Independent TD Luke ‘Ming’ Flanagan has announced that he will not smoke cannabis while serving as a member of Dail Eireann. The former Roscommon mayor is Ireland’s best known advocate for cannabis legalisation and, during his recent successful Dail campaign, acknowledged growing “one or two small plants” for his personal use.
The announcement followed an editorial in the Garda Review magazine, which made a veiled call for action against the maverick TD, who was regarded as openly flouting the law. Some of Ming’s admirers will be disappointed at seeing the great iconoclast forced to kowtow publically to the authorities on an issue so dear to his heart. Others have queried the sincerity of his pledge to abide by our country’s drug laws. Nonetheless, I believe Luke ‘Ming’ Flanagan may just have stumbled, unwittingly, into making one of the healthiest decisions of his life.
Like Ming, I smoked cannabis regularly during my student days and beyond. Like him, I considered it a positive, calming influence in my life. I never went quite so far as to assume the identity of an intergalactic despot. (During early forays into politics, Flanagan styled himself ‘Ming the Merciless’.) But in my early twenties, I rarely went to bed at night without having smoked at least one joint.
After college, I worked nights in a 24-hour petrol station. Things generally went quiet at about 2am. So I would read books and newspapers and think my own thoughts. Service was conducted through a glass hatch, so refuelling taxi drivers wouldn’t necessarily have noticed if there was something illicit smouldering in the ashtray beside me.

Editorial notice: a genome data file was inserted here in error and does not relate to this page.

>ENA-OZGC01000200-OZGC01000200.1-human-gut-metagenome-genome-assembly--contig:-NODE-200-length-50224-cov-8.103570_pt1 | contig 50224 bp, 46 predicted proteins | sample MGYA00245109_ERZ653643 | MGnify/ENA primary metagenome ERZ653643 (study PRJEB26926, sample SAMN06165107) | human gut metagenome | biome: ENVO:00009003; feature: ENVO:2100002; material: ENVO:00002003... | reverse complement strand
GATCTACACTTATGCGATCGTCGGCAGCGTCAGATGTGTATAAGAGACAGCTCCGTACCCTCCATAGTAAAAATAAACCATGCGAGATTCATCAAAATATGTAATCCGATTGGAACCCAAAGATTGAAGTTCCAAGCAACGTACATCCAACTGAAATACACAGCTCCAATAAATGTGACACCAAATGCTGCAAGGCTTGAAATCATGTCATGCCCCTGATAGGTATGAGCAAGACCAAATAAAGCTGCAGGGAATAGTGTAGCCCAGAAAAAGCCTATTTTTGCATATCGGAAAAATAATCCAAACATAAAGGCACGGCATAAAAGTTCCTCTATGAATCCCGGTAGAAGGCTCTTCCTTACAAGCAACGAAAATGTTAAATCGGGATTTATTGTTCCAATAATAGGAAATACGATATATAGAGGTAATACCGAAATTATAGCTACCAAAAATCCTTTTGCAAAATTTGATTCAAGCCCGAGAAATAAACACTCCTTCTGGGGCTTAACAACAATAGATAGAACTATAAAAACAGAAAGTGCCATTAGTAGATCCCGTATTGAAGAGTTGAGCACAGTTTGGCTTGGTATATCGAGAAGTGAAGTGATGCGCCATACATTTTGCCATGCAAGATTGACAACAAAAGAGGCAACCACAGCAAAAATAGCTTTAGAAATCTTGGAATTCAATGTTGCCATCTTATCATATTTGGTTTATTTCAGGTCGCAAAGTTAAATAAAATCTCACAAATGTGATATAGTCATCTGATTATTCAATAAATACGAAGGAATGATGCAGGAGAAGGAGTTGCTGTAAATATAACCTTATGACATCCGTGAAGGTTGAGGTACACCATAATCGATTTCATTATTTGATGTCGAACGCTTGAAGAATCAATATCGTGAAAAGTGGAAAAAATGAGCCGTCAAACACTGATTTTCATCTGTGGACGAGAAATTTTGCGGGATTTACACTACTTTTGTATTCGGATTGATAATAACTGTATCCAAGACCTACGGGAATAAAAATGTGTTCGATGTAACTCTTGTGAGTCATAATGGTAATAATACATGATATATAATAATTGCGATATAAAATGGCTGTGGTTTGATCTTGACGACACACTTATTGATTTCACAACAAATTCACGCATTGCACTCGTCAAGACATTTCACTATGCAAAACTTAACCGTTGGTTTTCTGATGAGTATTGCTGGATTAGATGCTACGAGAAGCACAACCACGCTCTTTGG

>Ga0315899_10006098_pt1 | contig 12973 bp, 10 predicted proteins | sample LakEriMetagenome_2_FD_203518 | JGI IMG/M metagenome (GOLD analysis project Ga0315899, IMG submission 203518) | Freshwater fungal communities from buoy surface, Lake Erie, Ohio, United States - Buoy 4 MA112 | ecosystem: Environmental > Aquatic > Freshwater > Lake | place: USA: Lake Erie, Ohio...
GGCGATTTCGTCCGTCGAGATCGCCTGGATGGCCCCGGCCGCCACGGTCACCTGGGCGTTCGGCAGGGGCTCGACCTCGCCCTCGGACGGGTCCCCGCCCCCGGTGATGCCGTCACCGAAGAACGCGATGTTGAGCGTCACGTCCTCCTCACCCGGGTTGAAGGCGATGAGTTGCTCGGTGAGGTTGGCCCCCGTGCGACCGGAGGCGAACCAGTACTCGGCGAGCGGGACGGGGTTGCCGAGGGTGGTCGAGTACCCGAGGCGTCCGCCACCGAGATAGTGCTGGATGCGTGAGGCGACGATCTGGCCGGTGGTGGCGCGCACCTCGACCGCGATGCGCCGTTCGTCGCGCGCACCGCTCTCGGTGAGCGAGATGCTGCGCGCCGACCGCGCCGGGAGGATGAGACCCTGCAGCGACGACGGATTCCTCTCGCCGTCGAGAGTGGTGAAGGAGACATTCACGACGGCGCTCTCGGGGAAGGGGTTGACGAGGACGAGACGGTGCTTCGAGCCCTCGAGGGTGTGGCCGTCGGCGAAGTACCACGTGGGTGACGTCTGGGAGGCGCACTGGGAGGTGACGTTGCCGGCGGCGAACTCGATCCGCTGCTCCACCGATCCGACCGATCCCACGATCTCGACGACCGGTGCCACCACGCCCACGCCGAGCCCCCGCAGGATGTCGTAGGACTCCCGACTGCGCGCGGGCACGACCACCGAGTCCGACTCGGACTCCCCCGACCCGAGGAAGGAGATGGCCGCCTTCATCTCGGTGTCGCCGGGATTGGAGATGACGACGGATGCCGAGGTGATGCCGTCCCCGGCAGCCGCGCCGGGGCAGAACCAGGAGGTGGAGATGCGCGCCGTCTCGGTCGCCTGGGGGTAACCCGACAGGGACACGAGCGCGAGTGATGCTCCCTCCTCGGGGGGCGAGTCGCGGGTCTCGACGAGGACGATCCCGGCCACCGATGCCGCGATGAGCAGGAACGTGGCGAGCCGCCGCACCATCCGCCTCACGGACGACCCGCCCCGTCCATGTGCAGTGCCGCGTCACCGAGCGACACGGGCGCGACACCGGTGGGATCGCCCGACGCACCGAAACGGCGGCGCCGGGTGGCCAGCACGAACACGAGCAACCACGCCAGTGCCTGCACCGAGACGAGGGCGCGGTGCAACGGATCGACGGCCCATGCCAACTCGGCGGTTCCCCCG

When I knocked off work, I would watch kids TV shows like Saved By The Bell, USA High and Kenan & Kel while my friends headed off to work. It wasn’t the perfect life, but if anyone had asked, I’d have told them it was pretty damn close.
In his statement on Wednesday, Ming noted that he had taken the decision to quit smoking cannabis reluctantly, in order to spare his children the prospect of a Garda raid on their home. My own decision to renounce the habit, similarly, was made in the name of expedience rather than any change in conviction.
At the age 23, I decided to give up smoking cigarettes. Since cannabis resin is smoked with tobacco, it seemed prudent also to eschew my beloved spliff. This decision turned out to one of the most fortunate I’ve ever made. Much is made of the apparently benign effects of smoking cannabis. And this is true to an extent. Cannabis is cheap, it doesn’t cause hangovers and it rarely causes users to misbehave in public.
But like a noxious, odourless gas seeping into your living space, it is the very fact of it seeming benign that makes cannabis so insidious. If alcohol use is causing problems in your relationship, that’s an obvious red flag. If gambling debts are threatening the survival of your business, that’s an obvious red flag. If you’re snatching purses from old ladies to fund a heroin habit, that’s a pretty goddamn obvious red flag.
However, if you’re sitting on a sofa with your friends, playing PlayStation, or watching Caddyshack for the forty-seventh time, and laughing like hyenas, the alarm bells may not ring quite as loudly. In fact, they may ring for years without anybody much noticing.
It was only after I finally quit smoking cannabis that I appreciated what a malevolent influence it had exerted in my life. How introverted, unambitious and paranoid it had made me. What an unerring knack it had of making stupid seem funny, dull seem profound and the biggest waste of my time seem like an appropriate outlet for my talents.
I smoked my last joint in 2003. Back then, I was in a menial job earning little more than minimum wage. Within three years I was making a decent living writing for several national publications. I had a suntan. I wasn’t terrified of talking to my neighbours.
Admittedly, Luke ‘Ming’ Flanagan is already a Dail deputy for the Roscommon-South Leitrim constituency. But if he stays off “the ganj”, as he calls it, where might he be in four years time? Minister Ming? Commissioner Ming? Chief Justice Ming? Well, I wouldn’t bet against it.
P.S. I [HEART] The Irish Times… mumble, mumble, words-understandable-only-to-people-from-Mayo